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AT&T reshuffles WarnerMedia team, merges HBO with Turner

[NEW YORK] AT&T's media-entertainment arm announced on Monday a major reorganisation that merges its HBO premium television with the mass-market Turner networks and gives a broader portfolio to CNN chief Jeff Zucker.

WarnerMedia - the new name for the Time Warner conglomerate acquired by AT&T - unveiled its new organisational model days after an appeals court affirmed the tie-up by rejecting a government antitrust challenge.

Under the new plan, the new WarnerMedia Entertainment unit will be led by TV veteran Robert Greenblatt and include HBO, the linear cable networks TNT, TBS and truTV.

The unit will also manage the planned "direct-to-consumer" service that will challenge rivals such as Netflix and is expected to be operational this year.

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The move suggests that AT&T will combine its HBO programmes with other Warner content in a bid to compete with streaming rivals.

It comes following the resignation of Richard Plepler, the longtime head of HBO who help build the brand's reptation.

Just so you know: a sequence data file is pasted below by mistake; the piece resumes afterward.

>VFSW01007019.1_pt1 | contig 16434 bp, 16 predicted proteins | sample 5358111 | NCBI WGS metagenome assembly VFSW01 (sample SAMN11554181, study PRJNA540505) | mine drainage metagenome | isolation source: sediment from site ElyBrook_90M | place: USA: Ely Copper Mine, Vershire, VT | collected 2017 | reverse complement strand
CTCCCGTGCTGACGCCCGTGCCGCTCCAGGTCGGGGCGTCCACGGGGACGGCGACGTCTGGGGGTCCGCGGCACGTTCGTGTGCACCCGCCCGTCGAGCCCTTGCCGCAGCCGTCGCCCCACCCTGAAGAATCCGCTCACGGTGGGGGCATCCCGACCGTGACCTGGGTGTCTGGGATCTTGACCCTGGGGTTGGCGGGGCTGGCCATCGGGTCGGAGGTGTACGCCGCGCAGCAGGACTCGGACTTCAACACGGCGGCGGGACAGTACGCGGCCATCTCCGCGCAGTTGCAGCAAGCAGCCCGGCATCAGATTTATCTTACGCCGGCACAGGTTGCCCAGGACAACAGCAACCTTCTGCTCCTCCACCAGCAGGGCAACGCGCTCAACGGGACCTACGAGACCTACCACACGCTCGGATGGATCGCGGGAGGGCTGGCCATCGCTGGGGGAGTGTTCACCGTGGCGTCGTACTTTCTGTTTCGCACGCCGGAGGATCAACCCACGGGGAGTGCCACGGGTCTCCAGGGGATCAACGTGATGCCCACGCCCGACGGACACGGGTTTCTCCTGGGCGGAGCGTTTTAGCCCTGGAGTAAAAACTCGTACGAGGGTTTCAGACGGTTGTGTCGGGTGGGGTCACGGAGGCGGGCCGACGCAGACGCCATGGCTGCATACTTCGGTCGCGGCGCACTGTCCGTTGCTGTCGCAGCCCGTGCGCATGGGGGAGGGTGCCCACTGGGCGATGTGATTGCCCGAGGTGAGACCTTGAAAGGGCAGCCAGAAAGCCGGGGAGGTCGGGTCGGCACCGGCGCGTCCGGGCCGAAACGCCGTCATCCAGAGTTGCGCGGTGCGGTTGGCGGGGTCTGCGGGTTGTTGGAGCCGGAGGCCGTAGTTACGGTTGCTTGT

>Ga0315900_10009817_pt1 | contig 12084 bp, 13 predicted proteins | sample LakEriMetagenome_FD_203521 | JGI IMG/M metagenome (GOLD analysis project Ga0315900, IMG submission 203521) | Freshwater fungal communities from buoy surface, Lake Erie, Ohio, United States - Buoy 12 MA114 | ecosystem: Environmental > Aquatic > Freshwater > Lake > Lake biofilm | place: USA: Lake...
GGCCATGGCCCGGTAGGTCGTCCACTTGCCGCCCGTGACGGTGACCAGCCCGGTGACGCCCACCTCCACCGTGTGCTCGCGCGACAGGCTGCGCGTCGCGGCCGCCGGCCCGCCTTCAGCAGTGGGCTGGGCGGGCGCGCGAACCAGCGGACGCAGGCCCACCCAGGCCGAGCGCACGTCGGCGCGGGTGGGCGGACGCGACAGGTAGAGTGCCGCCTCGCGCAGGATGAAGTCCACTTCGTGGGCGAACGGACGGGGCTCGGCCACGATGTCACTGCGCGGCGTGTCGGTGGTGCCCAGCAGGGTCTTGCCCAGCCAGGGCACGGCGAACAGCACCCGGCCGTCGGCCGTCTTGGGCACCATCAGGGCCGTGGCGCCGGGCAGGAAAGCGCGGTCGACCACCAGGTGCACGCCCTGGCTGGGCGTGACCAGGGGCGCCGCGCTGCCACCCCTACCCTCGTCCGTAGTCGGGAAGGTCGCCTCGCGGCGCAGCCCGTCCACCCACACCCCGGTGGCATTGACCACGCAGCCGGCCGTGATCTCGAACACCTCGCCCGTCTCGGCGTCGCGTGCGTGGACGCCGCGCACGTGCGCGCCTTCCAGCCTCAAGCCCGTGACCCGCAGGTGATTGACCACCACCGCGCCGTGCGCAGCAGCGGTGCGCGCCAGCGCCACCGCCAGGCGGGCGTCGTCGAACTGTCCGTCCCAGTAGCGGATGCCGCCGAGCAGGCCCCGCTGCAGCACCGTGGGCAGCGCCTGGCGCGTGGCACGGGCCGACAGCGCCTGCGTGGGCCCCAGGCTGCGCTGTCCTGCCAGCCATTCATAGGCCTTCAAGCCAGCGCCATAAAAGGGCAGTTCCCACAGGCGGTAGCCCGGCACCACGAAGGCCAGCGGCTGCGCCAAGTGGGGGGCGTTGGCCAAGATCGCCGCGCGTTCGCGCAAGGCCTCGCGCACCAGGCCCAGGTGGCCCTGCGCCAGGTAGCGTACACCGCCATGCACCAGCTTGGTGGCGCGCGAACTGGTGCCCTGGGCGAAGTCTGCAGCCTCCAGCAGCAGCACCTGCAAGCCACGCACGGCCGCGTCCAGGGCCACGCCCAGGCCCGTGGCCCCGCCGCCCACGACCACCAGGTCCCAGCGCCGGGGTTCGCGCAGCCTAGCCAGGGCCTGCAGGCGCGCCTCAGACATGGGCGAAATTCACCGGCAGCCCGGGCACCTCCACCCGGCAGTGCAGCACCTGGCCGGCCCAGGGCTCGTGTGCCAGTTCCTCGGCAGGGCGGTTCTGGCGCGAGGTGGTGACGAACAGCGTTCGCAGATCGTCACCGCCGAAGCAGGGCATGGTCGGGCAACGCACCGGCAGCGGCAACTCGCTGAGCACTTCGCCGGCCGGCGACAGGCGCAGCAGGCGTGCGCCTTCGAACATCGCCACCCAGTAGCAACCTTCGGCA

Mr Zucker will head the newly minted WarnerMedia News & Sports division that will include CNN, Turner Sports, Bleacher Report and the AT&T Regional Sports Networks, while continuing his role at the cable news channel.

Kevin Tsujihara will still serve as chairman and chief executive of the Warner Bros studio, with additional responsibilities including a new global kids and young adults business.

"We have done an amazing job establishing our brands as leaders in the hearts and minds of consumers," said WarnerMedia CEO John Stankey.

Mr Stankey said the reorganisation "gives us the right management team to strategically position our leading portfolio of brands, world-class talent and rich library of intellectual property for future growth."

In the antitrust case, telecom and broadband giant AT&T defending itself against accusations of too much power in home entertainment, saying it needed to ramp up competition against Netflix and other streaming rivals that are gaining consumers.

AFP